The Ukrainian pipeline operator has halted Russian shipments through a key hub in the east of the country.
Wednesday’s decision was the first time natural gas supplies have been affected by the war that began in February. This could force Russia to shift its gas flows through Ukrainian-controlled territory to reach customers in Europe.
Russian energy giant Gazprom initially said it could not redirect the gas, although preliminary flow data suggested higher flows passing through a second station in Ukrainian-controlled territory.
The pipeline operator said Russian shipments through its Novopskov hub, in an area controlled by Moscow-backed separatists, would be halted due to interference from “occupying forces”, including the apparent siphoning off of gas.
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The Ukrainian pipeline operator said the hub handles about a third of Russian gas transiting through Ukraine to Western Europe. Russian natural gas giant Gazprom put the figure at around a quarter.
KEY DEVELOPMENTS IN THE RUSSIAN-UKRAINE WAR:
– Ukrainians make gains in the east, stop Russian gas at a hub
– Wartime birth amid air raid sirens in a Ukrainian hospital
— U.S., Western Europe concerned over uncertain end to war in Ukraine
— The fighters demand the evacuation of the wounded from the Mariupol plant
— House approves $40 billion in aid to Ukraine, bolstering Biden’s demand
— Leonid Kravchuk, first president of independent Ukraine, has died
– The candidate ambassador for Ukraine calls for a rapid reopening of the embassy
– Follow all AP stories about Russia’s war on Ukraine at https://apnews.com/hub/russia-ukraine
The British military says Ukraine’s targeting of Russian forces on Snake Island in the Black Sea is helping to disrupt Moscow’s attempts to expand its influence in the Black Sea.
In a daily intelligence briefing posted on Twitter on Wednesday, the UK Ministry of Defense said that “Russia (is repeatedly trying) to reinforce its exposed garrison that is there.”
He added: “Ukraine has successfully struck Russian air defenses and supply ships with Bayraktar drones. Russian supply ships have minimal protection in the western Black Sea, following the withdrawal of the Russian Navy in Crimea after the loss of the Moskva.
This matches satellite photos analyzed by The Associated Press over the weekend showing the fighting there.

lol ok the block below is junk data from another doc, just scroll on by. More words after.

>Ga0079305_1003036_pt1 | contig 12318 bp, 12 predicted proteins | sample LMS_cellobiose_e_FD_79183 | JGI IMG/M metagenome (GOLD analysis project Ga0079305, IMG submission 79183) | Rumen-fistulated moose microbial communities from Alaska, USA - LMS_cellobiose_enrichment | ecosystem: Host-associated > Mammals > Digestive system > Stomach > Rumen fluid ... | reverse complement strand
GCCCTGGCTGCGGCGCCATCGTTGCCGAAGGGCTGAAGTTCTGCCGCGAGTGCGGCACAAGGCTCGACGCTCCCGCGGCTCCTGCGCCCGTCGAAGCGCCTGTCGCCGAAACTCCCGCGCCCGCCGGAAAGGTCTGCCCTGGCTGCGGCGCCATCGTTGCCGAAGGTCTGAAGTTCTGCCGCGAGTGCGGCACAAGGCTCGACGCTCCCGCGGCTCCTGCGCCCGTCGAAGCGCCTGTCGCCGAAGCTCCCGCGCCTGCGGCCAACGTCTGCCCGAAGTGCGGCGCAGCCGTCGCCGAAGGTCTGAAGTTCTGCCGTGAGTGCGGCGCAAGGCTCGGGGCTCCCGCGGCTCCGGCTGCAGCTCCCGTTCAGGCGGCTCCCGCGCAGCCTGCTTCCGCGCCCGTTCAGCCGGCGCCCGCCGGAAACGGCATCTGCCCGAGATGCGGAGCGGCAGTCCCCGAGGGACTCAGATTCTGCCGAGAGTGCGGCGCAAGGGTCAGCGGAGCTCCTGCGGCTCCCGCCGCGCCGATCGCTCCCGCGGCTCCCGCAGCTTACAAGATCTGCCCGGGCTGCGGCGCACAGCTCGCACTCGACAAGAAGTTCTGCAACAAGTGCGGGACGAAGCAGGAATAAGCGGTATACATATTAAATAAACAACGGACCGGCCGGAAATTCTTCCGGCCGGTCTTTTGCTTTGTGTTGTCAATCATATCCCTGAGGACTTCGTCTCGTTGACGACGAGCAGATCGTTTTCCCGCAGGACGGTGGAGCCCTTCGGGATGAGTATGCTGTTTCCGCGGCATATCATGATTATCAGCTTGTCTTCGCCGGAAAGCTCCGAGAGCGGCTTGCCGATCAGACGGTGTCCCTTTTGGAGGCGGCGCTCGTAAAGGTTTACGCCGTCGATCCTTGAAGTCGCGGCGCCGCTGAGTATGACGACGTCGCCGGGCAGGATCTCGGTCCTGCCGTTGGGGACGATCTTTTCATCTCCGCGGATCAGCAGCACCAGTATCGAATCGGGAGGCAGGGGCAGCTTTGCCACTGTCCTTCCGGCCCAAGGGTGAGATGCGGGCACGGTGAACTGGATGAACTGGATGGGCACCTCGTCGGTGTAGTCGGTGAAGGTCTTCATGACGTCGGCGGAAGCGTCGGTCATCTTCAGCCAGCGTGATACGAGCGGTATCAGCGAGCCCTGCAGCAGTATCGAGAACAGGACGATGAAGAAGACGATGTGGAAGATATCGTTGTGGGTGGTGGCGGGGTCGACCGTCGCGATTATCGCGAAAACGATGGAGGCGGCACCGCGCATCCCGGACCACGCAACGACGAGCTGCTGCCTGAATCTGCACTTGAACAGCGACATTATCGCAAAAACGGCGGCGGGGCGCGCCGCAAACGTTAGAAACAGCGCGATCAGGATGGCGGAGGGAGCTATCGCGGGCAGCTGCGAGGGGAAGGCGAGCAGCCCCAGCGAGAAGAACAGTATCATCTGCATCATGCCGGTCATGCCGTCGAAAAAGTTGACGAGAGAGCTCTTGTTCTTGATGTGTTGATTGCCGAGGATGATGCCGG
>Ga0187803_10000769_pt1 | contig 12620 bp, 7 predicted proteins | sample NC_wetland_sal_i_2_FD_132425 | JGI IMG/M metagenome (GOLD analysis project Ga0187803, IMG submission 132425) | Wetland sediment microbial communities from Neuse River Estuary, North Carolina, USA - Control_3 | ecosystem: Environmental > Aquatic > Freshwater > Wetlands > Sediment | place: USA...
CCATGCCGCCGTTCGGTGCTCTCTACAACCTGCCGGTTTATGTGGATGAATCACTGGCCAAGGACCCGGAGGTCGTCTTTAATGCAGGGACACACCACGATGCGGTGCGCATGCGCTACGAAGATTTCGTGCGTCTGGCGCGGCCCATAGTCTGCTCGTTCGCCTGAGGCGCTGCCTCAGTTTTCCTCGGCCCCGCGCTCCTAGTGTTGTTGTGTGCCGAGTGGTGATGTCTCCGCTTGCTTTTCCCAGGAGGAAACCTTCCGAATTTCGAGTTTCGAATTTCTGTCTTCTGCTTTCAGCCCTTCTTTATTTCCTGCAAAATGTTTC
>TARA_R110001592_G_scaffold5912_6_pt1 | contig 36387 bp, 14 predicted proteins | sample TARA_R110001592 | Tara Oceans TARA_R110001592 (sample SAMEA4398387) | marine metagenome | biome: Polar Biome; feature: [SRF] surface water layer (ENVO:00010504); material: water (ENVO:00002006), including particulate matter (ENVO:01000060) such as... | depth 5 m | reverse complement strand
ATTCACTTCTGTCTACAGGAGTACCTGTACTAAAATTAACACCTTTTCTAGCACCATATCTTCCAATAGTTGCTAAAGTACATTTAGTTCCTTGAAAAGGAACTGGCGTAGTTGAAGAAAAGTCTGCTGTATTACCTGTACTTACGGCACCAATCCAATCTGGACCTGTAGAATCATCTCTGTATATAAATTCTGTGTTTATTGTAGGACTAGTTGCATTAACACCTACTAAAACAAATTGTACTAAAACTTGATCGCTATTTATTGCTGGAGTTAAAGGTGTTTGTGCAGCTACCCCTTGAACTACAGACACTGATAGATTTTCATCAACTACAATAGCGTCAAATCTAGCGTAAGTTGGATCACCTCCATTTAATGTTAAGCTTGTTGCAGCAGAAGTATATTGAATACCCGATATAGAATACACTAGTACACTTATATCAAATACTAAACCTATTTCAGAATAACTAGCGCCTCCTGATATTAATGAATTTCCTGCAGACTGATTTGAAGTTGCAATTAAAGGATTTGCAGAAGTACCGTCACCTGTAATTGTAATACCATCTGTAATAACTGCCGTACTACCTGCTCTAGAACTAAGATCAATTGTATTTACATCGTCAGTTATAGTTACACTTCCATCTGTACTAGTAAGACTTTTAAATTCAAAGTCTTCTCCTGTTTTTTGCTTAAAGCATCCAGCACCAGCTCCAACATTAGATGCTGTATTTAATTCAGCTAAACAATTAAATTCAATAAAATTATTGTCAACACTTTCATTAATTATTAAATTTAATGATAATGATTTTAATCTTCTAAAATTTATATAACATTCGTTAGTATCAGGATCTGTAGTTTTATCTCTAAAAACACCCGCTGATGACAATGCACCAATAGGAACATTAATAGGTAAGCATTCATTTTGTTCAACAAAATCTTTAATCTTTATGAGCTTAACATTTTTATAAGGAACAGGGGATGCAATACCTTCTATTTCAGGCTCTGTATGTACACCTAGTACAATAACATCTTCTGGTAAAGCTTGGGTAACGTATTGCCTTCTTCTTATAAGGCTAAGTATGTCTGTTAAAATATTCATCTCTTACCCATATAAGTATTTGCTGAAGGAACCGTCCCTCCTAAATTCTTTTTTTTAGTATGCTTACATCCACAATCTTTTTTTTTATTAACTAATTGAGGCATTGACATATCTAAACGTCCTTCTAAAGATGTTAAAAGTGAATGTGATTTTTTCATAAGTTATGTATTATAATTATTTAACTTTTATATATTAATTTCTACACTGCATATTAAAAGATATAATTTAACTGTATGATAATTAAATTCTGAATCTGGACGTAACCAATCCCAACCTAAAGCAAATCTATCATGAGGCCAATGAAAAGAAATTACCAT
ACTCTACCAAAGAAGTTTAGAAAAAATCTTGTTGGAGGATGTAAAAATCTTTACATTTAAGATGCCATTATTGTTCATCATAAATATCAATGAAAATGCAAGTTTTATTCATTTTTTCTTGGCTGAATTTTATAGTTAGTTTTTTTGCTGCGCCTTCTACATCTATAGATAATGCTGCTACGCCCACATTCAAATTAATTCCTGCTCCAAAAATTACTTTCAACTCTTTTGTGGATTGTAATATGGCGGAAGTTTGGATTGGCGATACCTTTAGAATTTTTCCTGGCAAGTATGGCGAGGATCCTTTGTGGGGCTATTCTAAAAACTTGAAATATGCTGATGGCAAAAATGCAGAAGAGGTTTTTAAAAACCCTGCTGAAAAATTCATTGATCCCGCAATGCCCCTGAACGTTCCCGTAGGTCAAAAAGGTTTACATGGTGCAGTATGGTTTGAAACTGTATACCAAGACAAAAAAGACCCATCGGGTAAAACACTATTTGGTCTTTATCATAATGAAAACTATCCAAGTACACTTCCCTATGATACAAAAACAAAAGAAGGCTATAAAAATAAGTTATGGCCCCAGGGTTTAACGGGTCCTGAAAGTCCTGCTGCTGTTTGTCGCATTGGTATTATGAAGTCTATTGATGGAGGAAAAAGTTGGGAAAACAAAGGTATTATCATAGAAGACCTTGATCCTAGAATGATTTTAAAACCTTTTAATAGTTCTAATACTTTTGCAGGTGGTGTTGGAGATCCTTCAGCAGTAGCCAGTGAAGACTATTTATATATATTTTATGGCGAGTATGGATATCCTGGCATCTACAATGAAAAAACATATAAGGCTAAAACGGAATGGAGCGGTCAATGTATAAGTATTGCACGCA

The British military warned: “If Russia consolidates its position on (Snake) Island with strategic air defense and coastal defense cruise missiles, it could dominate the northwest Black Sea.”
WASHINGTON — The U.S. House of Representatives on Tuesday emphatically approved a new $40 billion Ukraine aid package as lawmakers bolstered President Joe Biden’s initial request, signaling a boosted bipartisan commitment to thwart the bloody three-month invasion of Russian President Vladimir Putin.
The measure sailed to passage by a skewed 368-57 margin, providing $7 billion more than Biden’s request from April and splitting the increase evenly between defense and humanitarian programs.
The bill would provide military and economic assistance to Ukraine, aid regional allies, replenish weapons the Pentagon has shipped overseas, and provide $5 billion to address global food shortages caused by the crippling war. the normally robust production of many of Ukraine’s crops.
The new legislation would bring U.S. support for the effort to nearly $54 billion, including the $13.6 billion in congressional support signed into law in March.
That’s about $6 billion more than the United States spent on all of its foreign and military aid in 2019, according to a January report by the nonpartisan Congressional Research Service, which studies issues for lawmakers. .
Ukrainian President Volodymyr Zelenskyy cited good news from the front on Tuesday, where he said the Ukrainian military was gradually moving Russian troops away from Kharkiv.
The Ukrainian General Staff said its forces chased the Russians from four villages northeast of Kharkiv as it tried to push them back towards the Russian border.
Meanwhile, on Tuesday, Ukrainian officials said Russian missiles struck the vital port of Odessa, reportedly as part of efforts to disrupt supply lines and arms deliveries critical to the defense of kyiv.
Ukraine’s ability to thwart a larger and better armed Russian army surprised many who had anticipated a much quicker conflict.
With the war now in its 11th week and kyiv bogging down Russian forces in many places and even mounting a counter-offensive in others, Ukraine’s foreign minister appeared to express confidence that the The country could expand its goals beyond simply pushing Russia back into areas where it or its allies held on the day of the Feb. 24 invasion.
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